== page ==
27 October 2015


  • format: Kindle (Amazon)
  • File Size: 1729 KB
  • Print Length: 320 pages
  • Simultaneous Device Usage: Unlimited
  • Publisher: iUniverse (June 1, 2011)
  • Publication Date: June 1, 2011
  • Sold by: Amazon Digital Services, Inc.
  • Language: English
  • ASIN: B0055S9U76
Synopsis  (Amazon)

Elly Astoria had a miraculous musical talent. As a little girl she taught herself to play guitar and keyboard so that she could feed herself and her junkie mother. One rainy night she was spotted singing and playing by the founder of an indy women’s band. Later, cleaned up and better fed, she caught the eye of her future manager – and his creepy sister. It should have been a rags-to-riches story. Instead Elly’s career was cut short by her perverted and grisly murder.

Years after her death it looks as if Elly’s life has been overlooked. If anyone deserves rediscovery and a biography, it’s Elly. Clearly there is a story to be told and a mystery to be solved. But how?

My take

Liza Cody is an author who went off the radar for the first decade of this century. I do remember reading BUCKET NUT and MONKEY WRENCH when they were published twent years ago. I think I also read some of her Anna Lee series.

This book though was quite different to what I expected. The structure is a series of recorded interviews, excerpts from letters, emails and telephone messages which Amy makes in her quest to write a book that will make her mark in the world. Once she settles on the idea of a biography about Elly Astoria, Amy discovers that there is bit more to being a biographer than just collecting material. What do you do about the gaps where you haven't a clue where the truth lies? For example no one was ever charged with Elly's murder. Is a biographer a detective too?

Amy's quest takes her to tracking down members of MotherHood, the band Elly was "adopted" by, and she makes some odd discoveries. The band broke up straight after Elly's death and went their separate ways, although they and Elly's agents continued to get income from recordings and performance rights.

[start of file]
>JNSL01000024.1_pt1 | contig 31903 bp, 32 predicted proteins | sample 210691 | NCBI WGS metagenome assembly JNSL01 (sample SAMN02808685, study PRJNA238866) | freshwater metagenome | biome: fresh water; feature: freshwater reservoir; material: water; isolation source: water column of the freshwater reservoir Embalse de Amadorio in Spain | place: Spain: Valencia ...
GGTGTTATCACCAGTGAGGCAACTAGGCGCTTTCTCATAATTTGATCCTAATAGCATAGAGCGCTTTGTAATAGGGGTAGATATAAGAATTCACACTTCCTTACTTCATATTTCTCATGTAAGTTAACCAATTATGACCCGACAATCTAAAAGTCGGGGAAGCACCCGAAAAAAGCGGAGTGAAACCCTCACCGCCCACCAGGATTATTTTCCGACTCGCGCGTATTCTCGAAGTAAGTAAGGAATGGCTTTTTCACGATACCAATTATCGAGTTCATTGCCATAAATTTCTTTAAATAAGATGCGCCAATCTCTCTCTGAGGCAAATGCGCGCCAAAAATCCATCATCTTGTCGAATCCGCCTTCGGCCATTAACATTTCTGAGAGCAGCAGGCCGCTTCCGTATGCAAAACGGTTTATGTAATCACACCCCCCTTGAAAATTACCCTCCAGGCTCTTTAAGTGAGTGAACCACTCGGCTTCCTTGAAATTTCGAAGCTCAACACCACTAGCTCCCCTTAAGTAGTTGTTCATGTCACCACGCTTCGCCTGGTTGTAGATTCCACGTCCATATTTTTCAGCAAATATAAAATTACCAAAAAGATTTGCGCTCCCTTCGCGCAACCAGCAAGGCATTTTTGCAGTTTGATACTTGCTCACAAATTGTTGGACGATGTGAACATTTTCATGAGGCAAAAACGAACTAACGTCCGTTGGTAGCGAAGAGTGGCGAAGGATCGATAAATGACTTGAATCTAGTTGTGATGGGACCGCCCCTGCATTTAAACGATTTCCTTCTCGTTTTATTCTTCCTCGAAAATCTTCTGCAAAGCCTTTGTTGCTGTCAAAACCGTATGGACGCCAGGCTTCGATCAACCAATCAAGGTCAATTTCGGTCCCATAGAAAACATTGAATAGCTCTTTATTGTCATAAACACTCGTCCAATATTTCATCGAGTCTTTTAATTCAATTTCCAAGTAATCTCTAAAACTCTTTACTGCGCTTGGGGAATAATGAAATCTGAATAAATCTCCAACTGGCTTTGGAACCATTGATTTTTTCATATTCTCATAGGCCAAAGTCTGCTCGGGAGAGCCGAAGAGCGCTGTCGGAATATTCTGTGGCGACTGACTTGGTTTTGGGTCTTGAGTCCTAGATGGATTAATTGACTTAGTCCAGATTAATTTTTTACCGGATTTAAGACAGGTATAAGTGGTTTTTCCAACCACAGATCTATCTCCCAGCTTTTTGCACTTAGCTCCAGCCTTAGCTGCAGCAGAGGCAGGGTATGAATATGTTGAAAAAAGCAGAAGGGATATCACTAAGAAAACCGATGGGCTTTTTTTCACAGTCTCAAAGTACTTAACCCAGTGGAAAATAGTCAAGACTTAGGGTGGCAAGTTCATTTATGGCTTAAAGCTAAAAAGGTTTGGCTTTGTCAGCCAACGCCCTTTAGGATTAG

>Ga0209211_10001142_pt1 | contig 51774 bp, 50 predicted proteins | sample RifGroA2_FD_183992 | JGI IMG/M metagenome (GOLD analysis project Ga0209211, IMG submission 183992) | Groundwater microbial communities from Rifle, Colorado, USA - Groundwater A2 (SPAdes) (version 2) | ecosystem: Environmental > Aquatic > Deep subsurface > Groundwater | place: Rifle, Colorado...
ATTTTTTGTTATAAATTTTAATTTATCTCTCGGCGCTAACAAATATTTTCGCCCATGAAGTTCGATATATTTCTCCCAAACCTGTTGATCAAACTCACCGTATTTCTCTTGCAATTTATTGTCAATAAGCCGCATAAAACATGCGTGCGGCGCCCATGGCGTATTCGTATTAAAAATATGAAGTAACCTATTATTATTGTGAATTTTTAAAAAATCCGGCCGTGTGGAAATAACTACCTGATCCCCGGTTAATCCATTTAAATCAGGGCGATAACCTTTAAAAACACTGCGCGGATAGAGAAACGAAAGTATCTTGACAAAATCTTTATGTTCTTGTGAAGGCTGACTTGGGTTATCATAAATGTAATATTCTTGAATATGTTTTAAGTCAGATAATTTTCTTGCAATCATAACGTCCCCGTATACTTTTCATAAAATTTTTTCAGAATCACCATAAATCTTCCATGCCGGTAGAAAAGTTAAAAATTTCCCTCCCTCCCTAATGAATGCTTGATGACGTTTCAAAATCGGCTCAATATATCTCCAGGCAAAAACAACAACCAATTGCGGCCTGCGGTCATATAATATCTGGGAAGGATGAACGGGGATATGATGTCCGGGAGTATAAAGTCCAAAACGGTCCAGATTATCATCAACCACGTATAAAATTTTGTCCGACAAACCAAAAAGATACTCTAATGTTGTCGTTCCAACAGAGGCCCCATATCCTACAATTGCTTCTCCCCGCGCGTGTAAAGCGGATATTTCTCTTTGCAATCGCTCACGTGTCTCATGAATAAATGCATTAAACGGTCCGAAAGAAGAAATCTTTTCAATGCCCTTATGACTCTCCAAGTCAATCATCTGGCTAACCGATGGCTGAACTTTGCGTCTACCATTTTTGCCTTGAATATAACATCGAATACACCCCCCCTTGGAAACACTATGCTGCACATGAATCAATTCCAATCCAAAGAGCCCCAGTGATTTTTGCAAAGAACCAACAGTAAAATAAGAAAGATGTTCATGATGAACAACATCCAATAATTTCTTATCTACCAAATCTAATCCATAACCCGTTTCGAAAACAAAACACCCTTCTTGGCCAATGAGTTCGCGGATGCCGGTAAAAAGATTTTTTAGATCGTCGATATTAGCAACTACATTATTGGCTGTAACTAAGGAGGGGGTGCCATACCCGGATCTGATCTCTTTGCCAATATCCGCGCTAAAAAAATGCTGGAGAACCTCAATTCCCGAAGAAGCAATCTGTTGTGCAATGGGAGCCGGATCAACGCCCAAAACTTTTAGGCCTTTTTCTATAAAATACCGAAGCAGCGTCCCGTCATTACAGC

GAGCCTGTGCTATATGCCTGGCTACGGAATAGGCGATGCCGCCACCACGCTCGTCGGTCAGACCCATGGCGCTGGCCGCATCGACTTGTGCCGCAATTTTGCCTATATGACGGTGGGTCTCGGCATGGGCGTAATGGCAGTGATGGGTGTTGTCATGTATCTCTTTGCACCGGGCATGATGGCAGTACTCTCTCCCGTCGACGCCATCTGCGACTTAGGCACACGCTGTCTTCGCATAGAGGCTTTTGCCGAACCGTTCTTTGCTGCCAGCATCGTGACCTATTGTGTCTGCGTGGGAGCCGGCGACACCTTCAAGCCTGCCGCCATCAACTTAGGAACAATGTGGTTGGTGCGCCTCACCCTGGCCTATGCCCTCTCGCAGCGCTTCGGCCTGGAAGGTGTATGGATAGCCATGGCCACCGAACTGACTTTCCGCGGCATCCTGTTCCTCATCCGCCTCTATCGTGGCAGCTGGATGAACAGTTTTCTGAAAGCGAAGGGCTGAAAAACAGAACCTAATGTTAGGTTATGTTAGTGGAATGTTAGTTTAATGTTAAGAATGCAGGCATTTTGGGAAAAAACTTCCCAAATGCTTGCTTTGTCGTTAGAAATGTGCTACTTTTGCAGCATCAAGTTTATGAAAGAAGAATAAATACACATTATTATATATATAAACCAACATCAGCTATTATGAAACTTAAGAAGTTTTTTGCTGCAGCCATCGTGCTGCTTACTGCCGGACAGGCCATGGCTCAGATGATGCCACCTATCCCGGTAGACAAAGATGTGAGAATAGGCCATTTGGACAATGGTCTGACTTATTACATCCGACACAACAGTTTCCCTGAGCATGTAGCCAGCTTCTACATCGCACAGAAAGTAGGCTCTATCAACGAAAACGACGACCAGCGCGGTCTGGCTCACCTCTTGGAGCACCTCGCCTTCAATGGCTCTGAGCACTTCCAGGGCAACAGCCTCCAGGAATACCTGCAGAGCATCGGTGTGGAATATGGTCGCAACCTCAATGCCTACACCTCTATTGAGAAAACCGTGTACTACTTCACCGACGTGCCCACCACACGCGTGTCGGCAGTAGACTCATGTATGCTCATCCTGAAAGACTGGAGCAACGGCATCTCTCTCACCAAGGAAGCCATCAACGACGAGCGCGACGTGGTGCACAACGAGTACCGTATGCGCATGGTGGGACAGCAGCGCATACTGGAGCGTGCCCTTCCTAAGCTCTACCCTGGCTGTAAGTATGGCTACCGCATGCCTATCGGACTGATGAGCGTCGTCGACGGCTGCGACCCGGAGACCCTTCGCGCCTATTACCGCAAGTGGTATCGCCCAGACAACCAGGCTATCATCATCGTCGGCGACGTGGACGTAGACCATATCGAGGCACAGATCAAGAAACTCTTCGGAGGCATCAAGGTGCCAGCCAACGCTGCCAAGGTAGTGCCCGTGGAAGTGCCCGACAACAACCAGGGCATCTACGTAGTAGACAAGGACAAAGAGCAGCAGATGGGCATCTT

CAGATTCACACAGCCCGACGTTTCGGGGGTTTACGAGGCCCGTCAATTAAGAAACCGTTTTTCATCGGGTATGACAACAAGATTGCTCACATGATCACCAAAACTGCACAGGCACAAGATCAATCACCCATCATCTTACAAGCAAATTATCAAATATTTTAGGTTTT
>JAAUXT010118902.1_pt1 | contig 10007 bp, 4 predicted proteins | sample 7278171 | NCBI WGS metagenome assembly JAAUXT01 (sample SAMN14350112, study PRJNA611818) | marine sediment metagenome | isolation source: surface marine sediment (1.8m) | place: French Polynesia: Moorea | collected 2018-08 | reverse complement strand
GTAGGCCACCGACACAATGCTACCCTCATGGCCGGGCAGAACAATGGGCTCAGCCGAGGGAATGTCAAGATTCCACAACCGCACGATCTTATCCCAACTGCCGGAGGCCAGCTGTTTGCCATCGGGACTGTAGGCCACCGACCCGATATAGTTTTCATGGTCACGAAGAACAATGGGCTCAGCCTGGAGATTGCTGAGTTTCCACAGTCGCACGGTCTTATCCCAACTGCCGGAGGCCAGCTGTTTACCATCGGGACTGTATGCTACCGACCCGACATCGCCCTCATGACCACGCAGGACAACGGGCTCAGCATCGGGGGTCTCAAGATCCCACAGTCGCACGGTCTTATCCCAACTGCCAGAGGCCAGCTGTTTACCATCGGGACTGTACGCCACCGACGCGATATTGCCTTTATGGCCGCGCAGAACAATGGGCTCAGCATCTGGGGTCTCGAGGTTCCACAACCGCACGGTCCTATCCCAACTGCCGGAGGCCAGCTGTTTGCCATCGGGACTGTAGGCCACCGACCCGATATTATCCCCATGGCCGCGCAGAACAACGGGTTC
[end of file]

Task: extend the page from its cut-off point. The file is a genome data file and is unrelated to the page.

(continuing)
There was a point when I nearly gave up on reading the book. It began to seem rather long winded and disjointed and Amy seemed no closer to the truth. I'm glad I didn't give up though.

My rating 4.3

About the author
Liza Cody is an English crime fiction writer. She is the author of thirteen novels and many short stories. Her Anna Lee series introduced the professional female private detective to British mystery fiction.
Cody was born in London and most of her work is set there. Currently she lives in Bath in England. Her informative website can be found at www.LizaCody.com.

Anna Lee
1. Dupe (1980)
2. Bad Company (1982)
3. Stalker (1984)
4. Head Case (1985)
5. Under Contract (1986)
6. Backhand (1991)

Eva Wylie
1. Bucket Nut (1992)
2. Monkey Wrench (1994)
3. Musclebound (1997)

Rift (1988)
Gimme More (2000)
Ballad of a Dead Nobody (2011)
Miss Terry (2012)
Lady Bag (2013) 

23 October 2015

Review: JUST EVIL, Vickie McKeehan

I have discovered that I haven't got a review outline prepared for this novel by a new-to-me American author, so this post is just really to mark the fact that I have completed reading it, and also enjoyed it.

It is the first in a trilogy called The Evil Secrets. The novel is focused on Kit Griffin, proprietor of the cafe The Book & Bean. Kit's mother, Alana, from whom she is estranged, is murdered and the suspicion of local police falls on Kit.

Vickie McKeehan is an established author of romance novels, and this fact emerges clearly in some strong sex scenes in JUST EVIL.

My Rating: 4.2

I promise to expand this review with my usual format of synopsis and publication details when I get home from my travels.

19 October 2015

Review: THE MOTH CATCHER, Anne Cleeves

  • format: Kindle (Amazon)
  • File Size: 1419 KB
  • Print Length: 400 pages
  • Publisher: Macmillan (September 1, 2015)
  • Publication Date: August 25, 2015
  • Sold by: Macmillan
  • Language: English
  • #7 in the Vera Stanhope series
Synopsis (Amazon)

Life seems perfect in Valley Farm, a quiet community in Northumberland. Then a shocking discovery shatters the silence. The owners of a big country house have employed a house-sitter, a young ecologist named Patrick, to look after the place while they're away. But Patrick is found dead by the side of the lane into the valley - a beautiful, lonely place to die.

DI Vera Stanhope arrives on the scene, with her detectives Holly and Joe. When they look round the attic of the big house - where Patrick has a flat - she finds the body of a second man. All the two victims have in common is a fascination with moths - catching these beautiful, rare creatures.